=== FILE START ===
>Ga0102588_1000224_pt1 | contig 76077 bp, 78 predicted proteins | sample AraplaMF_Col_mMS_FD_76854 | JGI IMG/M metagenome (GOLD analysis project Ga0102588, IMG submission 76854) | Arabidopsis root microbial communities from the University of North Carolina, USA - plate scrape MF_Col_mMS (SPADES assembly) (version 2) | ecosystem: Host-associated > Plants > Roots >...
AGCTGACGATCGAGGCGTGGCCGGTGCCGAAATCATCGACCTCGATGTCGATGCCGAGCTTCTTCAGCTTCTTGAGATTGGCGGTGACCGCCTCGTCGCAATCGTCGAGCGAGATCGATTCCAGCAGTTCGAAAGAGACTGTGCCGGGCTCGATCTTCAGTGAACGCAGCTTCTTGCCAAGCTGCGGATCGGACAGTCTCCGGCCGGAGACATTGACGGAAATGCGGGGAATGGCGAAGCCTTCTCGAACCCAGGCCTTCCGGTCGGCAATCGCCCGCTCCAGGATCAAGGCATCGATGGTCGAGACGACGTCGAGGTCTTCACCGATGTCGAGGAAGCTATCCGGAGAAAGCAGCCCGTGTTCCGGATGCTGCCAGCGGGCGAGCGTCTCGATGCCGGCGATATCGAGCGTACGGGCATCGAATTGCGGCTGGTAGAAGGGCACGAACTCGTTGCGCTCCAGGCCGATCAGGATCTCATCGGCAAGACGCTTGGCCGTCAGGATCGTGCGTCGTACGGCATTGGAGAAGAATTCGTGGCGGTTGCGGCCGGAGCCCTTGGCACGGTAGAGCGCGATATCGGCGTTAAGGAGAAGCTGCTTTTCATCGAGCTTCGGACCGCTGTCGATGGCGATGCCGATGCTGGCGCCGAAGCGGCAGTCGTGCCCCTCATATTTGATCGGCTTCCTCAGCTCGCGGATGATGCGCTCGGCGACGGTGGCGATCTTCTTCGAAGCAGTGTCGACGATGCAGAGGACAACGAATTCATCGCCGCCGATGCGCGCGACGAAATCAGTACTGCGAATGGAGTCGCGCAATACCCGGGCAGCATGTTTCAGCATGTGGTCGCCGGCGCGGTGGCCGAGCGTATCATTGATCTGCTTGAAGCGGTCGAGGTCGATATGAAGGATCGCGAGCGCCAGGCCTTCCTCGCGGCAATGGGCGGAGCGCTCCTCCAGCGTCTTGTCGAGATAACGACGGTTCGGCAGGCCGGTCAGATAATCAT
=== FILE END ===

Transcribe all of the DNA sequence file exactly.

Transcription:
>Ga0102588_1000224_pt1 | contig 76077 bp, 78 predicted proteins | sample AraplaMF_Col_mMS_FD_76854 | JGI IMG/M metagenome (GOLD analysis project Ga0102588, IMG submission 76854) | Arabidopsis root microbial communities from the University of North Carolina, USA - plate scrape MF_Col_mMS (SPADES assembly) (version 2) | ecosystem: Host-associated > Plants > Roots >...
AGCTGACGATCGAGGCGTGGCCGGTGCCGAAATCATCGACCTCGATGTCGATGCCGAGCTTCTTCAGCTTCTTGAGATTGGCGGTGACCGCCTCGTCGCAATCGTCGAGCGAGATCGATTCCAGCAGTTCGAAAGAGACTGTGCCGGGCTCGATCTTCAGTGAACGCAGCTTCTTGCCAAGCTGCGGATCGGACAGTCTCCGGCCGGAGACATTGACGGAAATGCGGGGAATGGCGAAGCCTTCTCGAACCCAGGCCTTCCGGTCGGCAATCGCCCGCTCCAGGATCAAGGCATCGATGGTCGAGACGACGTCGAGGTCTTCACCGATGTCGAGGAAGCTATCCGGAGAAAGCAGCCCGTGTTCCGGATGCTGCCAGCGGGCGAGCGTCTCGATGCCGGCGATATCGAGCGTACGGGCATCGAATTGCGGCTGGTAGAAGGGCACGAACTCGTTGCGCTCCAGGCCGATCAGGATCTCATCGGCAAGACGCTTGGCCGTCAGGATCGTGCGTCGTACGGCATTGGAGAAGAATTCGTGGCGGTTGCGGCCGGAGCCCTTGGCACGGTAGAGCGCGATATCGGCGTTAAGGAGAAGCTGCTTTTCATCGAGCTTCGGACCGCTGTCGATGGCGATGCCGATGCTGGCGCCGAAGCGGCAGTCGTGCCCCTCATATTTGATCGGCTTCCTCAGCTCGCGGATGATGCGCTCGGCGACGGTGGCGATCTTCTTCGAAGCAGTGTCGACGATGCAGAGGACAACGAATTCATCGCCGCCGATGCGCGCGACGAAATCAGTACTGCGAATGGAGTCGCGCAATACCCGGGCAGCATGTTTCAGCATGTGGTCGCCGGCGCGGTGGCCGAGCGTATCATTGATCTGCTTGAAGCGGTCGAGGTCGATATGAAGGATCGCGAGCGCCAGGCCTTCCTCGCGGCAATGGGCGGAGCGCTCCTCCAGCGTCTTGTCGAGATAACGACGGTTCGGCAGGCCGGTCAGATAATCAT